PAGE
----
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Milton Friedman

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Melanie Liu

on 10 March 2014

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Transcript of Milton Friedman

Milton
F
r
i
e
d
m
a
n

Causes and Conditions of the Economic Boom
The "Freed-men" Government
“Government has three primary functions.
It should provide for
military defense of the nation.
It should
enforce contracts between individuals.
It should
protect citizens from crimes against themselves or their property.
When government-- in
pursuit of good intentions
tries to r
earrange the economy,
legislate morality,
or
help special interests,
the cost come in inefficiency,

lack of motivation,
and
loss of freedom.

Government should be a referee, not an active player.”
– Milton Friedman
Milton's Method
Who was
Milton

Friedman
?


-Born in
New York City
in 1912,
only-son of
Jewish

immigrant family
- Moved to Rahway in his teen years,
where he showed talent for math
- He was
17
when stock market crashed
in 1928, and suffered the after effects of
the Great Depression in his adulthood.
- Gained a
degree in mathematics
at
Rutgers University.
- After graduation, he was inspired by
the dire state of the economy and
decided to pursue future studies in
economy at
University of Chicago.
What Else?
- Post WWII (1945), he became an
American economist and statistician
known for his strong belief in
free-market capitalism
.
- He was influenced by
Austrian economist
Hayek
and his support for classical liberalism.
- He
opposed
the views of
Keynesian economists
and their support for modern liberalism.
Main Causes
that led to the
post WWII boom:
-
High spending on the war effort stimulated and stabilized the economy
-
High demand for the production of weapons and raw materials resulted in a high demand for new workers. Increase in income resulted in increase in consumerism, which brought money back into circulation and brought American out of the Great Depression.
Results:
-
Expansion of industry:
the automobile industry began to produce cars, new industries in aviation and electronics began to emerge.
-
Housing boom was stimulated by easily affordable mortgages and led to the nation's gross national product rising from $200 000 million in 1940 to more than $ 500 000 million in 1960.
- The
rise in the number of births
following the war resulted in the "
baby boom" and increased the number of consumers to stimulate the economy.
Consequences
of the BOOM!
- In attempt to create a welfare state
, the American government during the post WWII boom time did not increase taxes and decrease spending during prosperous times to save money.
-
Friedman
believed that the government would eventually go
bankrupt due to deficit spending.
Friedman argued that the goals/roles of the government should be:
To
control the money supply
.
This is the central idea of
monetarism

to set business expectations and fight inflation.
To have
minimal government intervention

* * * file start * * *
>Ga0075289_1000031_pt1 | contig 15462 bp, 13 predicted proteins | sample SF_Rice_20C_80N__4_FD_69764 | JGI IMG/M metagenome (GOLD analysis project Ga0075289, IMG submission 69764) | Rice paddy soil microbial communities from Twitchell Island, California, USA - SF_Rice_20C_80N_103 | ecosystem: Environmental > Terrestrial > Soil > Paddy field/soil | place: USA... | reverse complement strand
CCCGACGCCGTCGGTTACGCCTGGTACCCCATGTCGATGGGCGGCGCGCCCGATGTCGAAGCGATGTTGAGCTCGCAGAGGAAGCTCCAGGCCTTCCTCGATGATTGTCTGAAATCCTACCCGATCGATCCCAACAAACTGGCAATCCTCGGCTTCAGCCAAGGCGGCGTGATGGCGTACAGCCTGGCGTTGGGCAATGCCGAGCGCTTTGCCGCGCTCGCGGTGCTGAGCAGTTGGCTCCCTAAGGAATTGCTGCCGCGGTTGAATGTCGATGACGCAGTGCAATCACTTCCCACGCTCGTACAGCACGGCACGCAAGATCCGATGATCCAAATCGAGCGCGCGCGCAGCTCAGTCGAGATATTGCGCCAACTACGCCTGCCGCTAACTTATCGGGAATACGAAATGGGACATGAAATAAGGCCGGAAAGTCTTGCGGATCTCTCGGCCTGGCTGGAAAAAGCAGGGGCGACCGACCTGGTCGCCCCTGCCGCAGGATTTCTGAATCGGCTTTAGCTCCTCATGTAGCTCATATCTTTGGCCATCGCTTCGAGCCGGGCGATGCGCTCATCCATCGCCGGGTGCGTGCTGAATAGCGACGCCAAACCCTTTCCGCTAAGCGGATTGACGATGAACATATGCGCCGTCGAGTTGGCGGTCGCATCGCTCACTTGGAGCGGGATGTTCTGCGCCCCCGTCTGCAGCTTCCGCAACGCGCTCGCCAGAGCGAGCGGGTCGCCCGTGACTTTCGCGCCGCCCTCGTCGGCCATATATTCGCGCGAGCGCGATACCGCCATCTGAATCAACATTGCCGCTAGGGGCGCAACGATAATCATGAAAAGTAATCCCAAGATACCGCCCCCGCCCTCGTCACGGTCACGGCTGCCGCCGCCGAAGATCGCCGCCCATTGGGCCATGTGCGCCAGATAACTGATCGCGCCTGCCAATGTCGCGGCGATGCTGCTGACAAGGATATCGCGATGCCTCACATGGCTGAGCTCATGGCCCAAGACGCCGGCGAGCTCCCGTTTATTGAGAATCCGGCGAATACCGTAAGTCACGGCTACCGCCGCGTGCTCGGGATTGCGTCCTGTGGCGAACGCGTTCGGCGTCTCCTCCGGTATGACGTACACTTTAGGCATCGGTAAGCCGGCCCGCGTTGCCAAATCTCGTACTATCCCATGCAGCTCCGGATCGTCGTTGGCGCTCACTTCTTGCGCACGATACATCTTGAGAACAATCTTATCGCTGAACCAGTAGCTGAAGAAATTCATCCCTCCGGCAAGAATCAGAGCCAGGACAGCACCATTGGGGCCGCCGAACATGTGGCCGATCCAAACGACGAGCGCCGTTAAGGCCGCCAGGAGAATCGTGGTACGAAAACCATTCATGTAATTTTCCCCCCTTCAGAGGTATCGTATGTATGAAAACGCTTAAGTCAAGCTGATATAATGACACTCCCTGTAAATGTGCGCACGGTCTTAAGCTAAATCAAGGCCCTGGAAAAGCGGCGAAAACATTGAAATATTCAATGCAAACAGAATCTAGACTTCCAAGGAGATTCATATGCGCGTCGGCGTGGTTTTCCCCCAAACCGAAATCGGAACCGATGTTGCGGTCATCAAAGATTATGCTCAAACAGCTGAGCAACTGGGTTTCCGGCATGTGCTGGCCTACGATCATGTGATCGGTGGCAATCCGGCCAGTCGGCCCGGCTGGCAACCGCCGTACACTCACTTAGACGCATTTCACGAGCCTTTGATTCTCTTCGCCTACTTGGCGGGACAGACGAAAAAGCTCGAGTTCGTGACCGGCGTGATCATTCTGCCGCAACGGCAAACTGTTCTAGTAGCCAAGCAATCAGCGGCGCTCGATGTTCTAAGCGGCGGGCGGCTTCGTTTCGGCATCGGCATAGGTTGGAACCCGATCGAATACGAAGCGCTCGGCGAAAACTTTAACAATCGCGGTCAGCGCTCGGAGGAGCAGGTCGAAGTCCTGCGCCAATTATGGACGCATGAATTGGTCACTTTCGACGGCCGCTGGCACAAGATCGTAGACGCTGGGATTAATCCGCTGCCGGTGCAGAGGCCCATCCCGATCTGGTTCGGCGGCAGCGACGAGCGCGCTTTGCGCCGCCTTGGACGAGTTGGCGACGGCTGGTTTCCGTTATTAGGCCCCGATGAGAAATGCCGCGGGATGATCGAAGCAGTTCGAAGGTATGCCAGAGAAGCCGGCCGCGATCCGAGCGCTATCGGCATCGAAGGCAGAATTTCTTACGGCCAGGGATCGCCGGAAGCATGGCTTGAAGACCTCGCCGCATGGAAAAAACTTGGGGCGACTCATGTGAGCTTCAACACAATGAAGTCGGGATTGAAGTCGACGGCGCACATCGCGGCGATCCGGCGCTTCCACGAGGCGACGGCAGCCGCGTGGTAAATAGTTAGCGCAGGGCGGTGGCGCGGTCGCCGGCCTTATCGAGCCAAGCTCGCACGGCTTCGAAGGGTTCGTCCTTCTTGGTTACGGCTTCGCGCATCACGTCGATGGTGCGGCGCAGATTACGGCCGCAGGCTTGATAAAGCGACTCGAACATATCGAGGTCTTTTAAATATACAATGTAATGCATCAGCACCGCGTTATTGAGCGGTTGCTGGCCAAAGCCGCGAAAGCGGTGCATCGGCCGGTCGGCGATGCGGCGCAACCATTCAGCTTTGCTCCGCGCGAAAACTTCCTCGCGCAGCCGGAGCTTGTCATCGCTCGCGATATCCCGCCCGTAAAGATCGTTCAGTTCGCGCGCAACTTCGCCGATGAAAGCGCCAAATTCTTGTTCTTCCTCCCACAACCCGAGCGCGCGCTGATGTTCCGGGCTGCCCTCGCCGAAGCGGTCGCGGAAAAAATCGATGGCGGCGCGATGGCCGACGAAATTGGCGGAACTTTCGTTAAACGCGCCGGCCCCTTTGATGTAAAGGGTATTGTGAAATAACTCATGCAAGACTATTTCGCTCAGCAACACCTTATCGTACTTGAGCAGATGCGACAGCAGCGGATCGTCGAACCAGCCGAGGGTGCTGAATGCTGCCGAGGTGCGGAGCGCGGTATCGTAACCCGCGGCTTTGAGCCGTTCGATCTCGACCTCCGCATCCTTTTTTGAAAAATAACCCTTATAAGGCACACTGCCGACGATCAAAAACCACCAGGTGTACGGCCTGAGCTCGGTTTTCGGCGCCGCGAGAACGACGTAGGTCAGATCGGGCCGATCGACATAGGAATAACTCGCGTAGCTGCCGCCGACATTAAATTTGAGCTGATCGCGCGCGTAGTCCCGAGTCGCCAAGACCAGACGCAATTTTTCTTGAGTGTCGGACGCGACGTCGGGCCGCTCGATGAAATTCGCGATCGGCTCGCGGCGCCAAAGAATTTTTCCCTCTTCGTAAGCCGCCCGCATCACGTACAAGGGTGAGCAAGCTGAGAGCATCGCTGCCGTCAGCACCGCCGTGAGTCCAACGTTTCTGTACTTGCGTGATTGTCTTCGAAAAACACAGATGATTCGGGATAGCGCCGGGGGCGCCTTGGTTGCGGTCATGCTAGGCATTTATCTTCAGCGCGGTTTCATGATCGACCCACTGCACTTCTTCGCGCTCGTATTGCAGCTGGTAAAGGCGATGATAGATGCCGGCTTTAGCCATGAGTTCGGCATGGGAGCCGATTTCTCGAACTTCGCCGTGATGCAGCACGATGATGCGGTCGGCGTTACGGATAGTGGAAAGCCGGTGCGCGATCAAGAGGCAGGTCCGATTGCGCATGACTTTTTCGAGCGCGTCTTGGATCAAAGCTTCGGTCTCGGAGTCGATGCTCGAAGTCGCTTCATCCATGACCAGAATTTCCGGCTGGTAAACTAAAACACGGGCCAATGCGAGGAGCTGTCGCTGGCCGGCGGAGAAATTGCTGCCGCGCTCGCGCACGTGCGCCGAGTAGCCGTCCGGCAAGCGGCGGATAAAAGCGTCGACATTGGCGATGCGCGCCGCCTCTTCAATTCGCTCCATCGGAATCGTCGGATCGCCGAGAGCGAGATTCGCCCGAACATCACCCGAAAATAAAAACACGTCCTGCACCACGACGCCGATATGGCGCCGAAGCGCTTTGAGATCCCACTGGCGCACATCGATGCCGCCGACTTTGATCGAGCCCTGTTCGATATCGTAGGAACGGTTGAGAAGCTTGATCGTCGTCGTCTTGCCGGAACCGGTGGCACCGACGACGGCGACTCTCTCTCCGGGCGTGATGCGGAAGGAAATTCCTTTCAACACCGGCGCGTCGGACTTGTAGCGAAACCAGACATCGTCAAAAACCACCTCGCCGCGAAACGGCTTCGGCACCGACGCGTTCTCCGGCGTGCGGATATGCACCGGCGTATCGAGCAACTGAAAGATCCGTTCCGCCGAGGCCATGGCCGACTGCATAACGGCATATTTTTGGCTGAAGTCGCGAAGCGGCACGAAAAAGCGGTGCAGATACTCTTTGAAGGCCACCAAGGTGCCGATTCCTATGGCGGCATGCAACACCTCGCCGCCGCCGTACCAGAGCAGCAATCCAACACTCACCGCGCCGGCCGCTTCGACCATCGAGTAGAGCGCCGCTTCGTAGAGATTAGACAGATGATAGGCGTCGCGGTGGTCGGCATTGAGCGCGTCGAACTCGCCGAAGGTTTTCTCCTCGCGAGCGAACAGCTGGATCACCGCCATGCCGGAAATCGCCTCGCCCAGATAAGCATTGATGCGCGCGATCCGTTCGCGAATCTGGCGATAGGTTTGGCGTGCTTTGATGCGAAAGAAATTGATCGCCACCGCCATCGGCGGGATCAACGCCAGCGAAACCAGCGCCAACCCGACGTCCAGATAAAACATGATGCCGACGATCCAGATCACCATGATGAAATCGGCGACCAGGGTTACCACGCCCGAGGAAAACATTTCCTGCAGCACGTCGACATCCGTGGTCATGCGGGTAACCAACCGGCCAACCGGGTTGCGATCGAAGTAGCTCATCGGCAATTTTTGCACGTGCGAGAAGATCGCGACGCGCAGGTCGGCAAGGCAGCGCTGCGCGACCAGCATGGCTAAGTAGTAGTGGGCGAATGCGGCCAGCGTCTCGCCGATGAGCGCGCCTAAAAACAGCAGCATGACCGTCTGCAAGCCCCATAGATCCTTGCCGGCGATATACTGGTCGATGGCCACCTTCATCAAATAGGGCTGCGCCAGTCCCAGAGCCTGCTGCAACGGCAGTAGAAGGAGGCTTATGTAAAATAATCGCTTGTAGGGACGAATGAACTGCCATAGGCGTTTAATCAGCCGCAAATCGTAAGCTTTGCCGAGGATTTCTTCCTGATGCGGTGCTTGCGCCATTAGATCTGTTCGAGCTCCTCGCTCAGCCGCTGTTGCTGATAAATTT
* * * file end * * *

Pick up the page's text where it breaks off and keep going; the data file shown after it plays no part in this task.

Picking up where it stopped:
.
To stay out of the foreign exchange market.
To provide certain public goods that private businesses could not provide, but the production of these goods
should not

be a
legal monopoly
.
To replace existing welfare state with negative income tax.

Results or Effect of Approach
Successfully reduces
the
problem of inflation
for example, Ronald Reagan (who was heavily influenced by Friedman's theories) successfully lowered inflation rates in the
US from
14%
to
3%
, resulting in an inflationary boom
However, unemployment rates were
very high
This could be seen in both the US and the UK (under Margaret Thatcher)
The anti-inflationary policies applied during the 80's resulted in a
severe recession
Interesting Fact!
Friedman was quite a little man.
Standing at just 152cm (barely 5 feet!)
Extras!
Recipient of the Nobel Prize in Economics in 1976
Ranked the second most popular economist in the 20th century, after John Maynard Keynes in a survey
“The most influential economist of the second half of the 20th century...possibly of all of it." – The Economist on Milton Friedman
Advocated for volunteer military and successfully brought an end to U.S. conscription
Cato Institute used his name for the Milton Friedman Prize for Advancing Liberty

Milton Friedman
was a
monetarist
,
which means an economist who holds the strong belief that the
economy's performance
is determined
almost entirely by changes in the money system
.

Monetarism:

The belief that inflation is proportional to how much money the government puts into circulation.
Keep your eye on one thing and one thing only:
how much government is spending, because that’s the true tax ... If you’re not paying for it in the form of explicit taxes, you’re paying for it indirectly in the
form of inflation
or in the form of borrowing.
The thing you should keep your eye on is
what government spends
, and the real problem is to
hold down government spending as a fraction of our income,
and if you do that,
you can stop worrying about the debt.

- Milton Friedman
Thanks for Listening!
Full transcript